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New Mexico says California issued conservator order for nonexistent insurer

New Mexico regulators are disputing the legitimacy of an order issued by a California state court to place California Insurance Co. into conservatorship and block its merger with a New Mexico-based insurer.

Steve Menzies, CEO of Applied Underwriters Inc., orchestrated the merger of California Insurance Co. with New Mexico-domiciled California Insurance Co. II in an effort to win approval for the purchase of a group of workers' compensation companies that he founded and had been majority-owned by Berkshire Hathaway Inc. Applied Underwriters is the holding company for California Insurance Co.

California regulators in September signaled that they would not be able to approve or disapprove the merger by a drop-dead date of Sept. 30 listed in the original stock purchase agreement. In response, Menzies obtained a 10-day extension and received expedited permission from New Mexico to create California Insurance Co. II and merge the California-domiciled entity into it.

However, the California Department of Insurance, or CDI, said the merger into a New Mexico-domiciled entity also needed its approval, which on Oct. 21 it declined to give. On Nov. 5, the CDI disclosed it had obtained a court order placing California Insurance Co. into conservatorship with immediate effect to block the transaction and, it said, to prevent harm to policyholders.

But in a statement dated Nov. 6, the New Mexico Office of Superintendent of Insurance, or OSI, said California's order was issued without advance notice to it or any other interested party and was predicated on an incorrect assertion that California Insurance Co. is still a California corporation and domiciled in the Golden State.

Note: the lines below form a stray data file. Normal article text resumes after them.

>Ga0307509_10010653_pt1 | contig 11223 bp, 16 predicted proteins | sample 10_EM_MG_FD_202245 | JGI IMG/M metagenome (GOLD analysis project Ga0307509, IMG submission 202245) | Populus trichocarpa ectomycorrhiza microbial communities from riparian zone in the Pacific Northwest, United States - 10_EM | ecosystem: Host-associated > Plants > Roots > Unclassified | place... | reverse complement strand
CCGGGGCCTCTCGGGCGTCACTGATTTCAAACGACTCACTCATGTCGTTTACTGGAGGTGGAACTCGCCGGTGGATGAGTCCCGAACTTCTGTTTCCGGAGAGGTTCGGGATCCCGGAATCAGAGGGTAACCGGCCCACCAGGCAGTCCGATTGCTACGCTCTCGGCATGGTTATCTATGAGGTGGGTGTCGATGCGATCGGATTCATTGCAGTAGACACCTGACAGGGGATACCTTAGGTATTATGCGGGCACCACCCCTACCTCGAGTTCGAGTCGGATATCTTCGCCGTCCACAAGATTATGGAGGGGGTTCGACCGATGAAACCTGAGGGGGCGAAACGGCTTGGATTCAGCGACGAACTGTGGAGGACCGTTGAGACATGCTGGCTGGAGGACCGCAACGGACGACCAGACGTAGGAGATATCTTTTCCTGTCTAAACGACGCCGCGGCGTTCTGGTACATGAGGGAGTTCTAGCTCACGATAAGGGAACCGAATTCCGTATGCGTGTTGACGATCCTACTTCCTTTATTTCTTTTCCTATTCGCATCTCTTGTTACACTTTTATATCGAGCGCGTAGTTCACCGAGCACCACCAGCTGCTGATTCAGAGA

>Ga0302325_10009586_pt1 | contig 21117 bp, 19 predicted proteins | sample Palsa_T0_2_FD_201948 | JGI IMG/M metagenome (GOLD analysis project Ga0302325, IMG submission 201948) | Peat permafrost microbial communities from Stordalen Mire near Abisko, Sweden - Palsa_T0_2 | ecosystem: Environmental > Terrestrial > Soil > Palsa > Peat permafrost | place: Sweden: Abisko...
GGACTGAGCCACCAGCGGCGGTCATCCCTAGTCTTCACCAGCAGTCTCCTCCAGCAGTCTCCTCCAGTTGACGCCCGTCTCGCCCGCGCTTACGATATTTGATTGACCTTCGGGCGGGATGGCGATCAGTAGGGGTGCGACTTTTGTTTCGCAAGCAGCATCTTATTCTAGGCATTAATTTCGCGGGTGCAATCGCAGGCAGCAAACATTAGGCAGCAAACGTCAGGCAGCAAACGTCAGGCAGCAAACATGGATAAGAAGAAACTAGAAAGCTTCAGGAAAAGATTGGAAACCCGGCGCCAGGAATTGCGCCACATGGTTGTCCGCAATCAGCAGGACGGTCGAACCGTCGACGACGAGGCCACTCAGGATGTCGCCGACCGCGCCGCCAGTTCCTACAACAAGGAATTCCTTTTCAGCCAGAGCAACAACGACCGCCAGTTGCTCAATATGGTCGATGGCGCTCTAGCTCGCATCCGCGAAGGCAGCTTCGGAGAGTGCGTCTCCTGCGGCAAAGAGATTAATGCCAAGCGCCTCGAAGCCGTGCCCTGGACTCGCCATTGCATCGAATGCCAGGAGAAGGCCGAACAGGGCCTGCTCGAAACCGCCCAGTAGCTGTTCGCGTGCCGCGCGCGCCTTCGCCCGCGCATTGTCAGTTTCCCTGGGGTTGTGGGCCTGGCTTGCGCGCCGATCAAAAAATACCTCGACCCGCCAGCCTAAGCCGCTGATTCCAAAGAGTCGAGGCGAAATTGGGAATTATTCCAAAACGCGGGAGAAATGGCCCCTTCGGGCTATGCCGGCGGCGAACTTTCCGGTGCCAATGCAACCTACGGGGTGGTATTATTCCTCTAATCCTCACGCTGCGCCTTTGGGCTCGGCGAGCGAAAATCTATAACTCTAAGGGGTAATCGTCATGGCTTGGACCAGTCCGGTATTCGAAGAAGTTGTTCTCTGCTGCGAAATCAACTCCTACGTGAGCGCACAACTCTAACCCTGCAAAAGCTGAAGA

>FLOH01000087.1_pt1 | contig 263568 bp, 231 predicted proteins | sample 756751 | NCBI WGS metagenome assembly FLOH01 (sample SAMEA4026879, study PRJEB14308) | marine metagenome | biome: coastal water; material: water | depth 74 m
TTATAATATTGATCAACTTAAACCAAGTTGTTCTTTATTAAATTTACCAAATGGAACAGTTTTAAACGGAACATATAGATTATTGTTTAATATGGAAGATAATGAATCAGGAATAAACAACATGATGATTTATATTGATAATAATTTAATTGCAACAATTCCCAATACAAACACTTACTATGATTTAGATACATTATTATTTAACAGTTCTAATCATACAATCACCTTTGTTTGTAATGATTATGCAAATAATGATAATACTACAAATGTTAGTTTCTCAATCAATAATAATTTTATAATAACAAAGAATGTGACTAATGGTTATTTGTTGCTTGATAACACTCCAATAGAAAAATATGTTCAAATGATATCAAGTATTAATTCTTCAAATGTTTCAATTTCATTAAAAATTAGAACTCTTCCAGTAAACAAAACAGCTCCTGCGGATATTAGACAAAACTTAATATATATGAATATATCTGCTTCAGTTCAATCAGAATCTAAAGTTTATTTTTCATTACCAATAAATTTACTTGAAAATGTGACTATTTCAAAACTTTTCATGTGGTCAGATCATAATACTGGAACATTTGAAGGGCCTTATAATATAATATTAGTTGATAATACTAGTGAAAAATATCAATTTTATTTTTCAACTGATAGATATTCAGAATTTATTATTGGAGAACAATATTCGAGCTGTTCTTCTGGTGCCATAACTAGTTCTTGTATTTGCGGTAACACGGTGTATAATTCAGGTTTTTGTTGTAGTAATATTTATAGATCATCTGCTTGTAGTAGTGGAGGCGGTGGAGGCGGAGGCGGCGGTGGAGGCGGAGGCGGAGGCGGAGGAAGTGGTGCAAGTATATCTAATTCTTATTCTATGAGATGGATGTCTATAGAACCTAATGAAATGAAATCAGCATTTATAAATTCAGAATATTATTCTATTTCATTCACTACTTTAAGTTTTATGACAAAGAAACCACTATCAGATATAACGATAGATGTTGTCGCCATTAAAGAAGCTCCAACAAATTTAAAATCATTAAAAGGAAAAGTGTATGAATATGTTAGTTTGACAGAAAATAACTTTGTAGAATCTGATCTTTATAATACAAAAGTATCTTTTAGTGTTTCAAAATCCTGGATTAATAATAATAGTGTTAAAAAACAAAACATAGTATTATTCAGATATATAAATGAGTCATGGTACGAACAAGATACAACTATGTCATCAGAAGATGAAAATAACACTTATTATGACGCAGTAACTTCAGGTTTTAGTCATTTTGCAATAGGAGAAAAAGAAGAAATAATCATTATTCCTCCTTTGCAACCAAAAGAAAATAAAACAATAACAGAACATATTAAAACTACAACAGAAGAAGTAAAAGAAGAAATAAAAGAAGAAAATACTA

"OSI does not believe that either of those assertions is correct," the regulator said in the statement. Following the Oct. 9 closing of the deal, the New Mexico-domiciled entity received permission from the New Mexico secretary of state to change its name to California Insurance Co.

"By virtue of these transactions, the entity CIC CA no longer exists," OSI said. It also said counsel for CDI acknowledged in a letter that the original California Insurance Co. would no longer exist once the merger with the New Mexico company was completed.

"As acknowledged by the Commissioner's counsel, CIC CA ceased to exist as of Oct. 9," OSI said. "The assets and operations of CIC NM are not subject to a conservation order directed against a California entity that ceased to exist."

OSI said it believes an order of conservation against a "nonexistent company cannot and does not supersede" its authority over the surviving New Mexico company.

Though New Mexico approved the deal, California disputes whether completion of the merger was actually successful given that it did not give its approval. In its Oct. 21 action, the CDI denied the Form A application for a change in control of California Insurance Co., and further warned that the subsidiary would lose its license to do business in the state if the deal closed.

Michael Soller, a spokesperson for the CDI, told S&P Global Market Intelligence in an email that California law requires prior approval by the regulator before any sale or merger of a company domiciled in the state.

"California law is clear, and nothing in New Mexico's press release changes our position," Soller said. "We will continue to work directly with New Mexico regulators to make sure all policyholders are protected through this conservation process."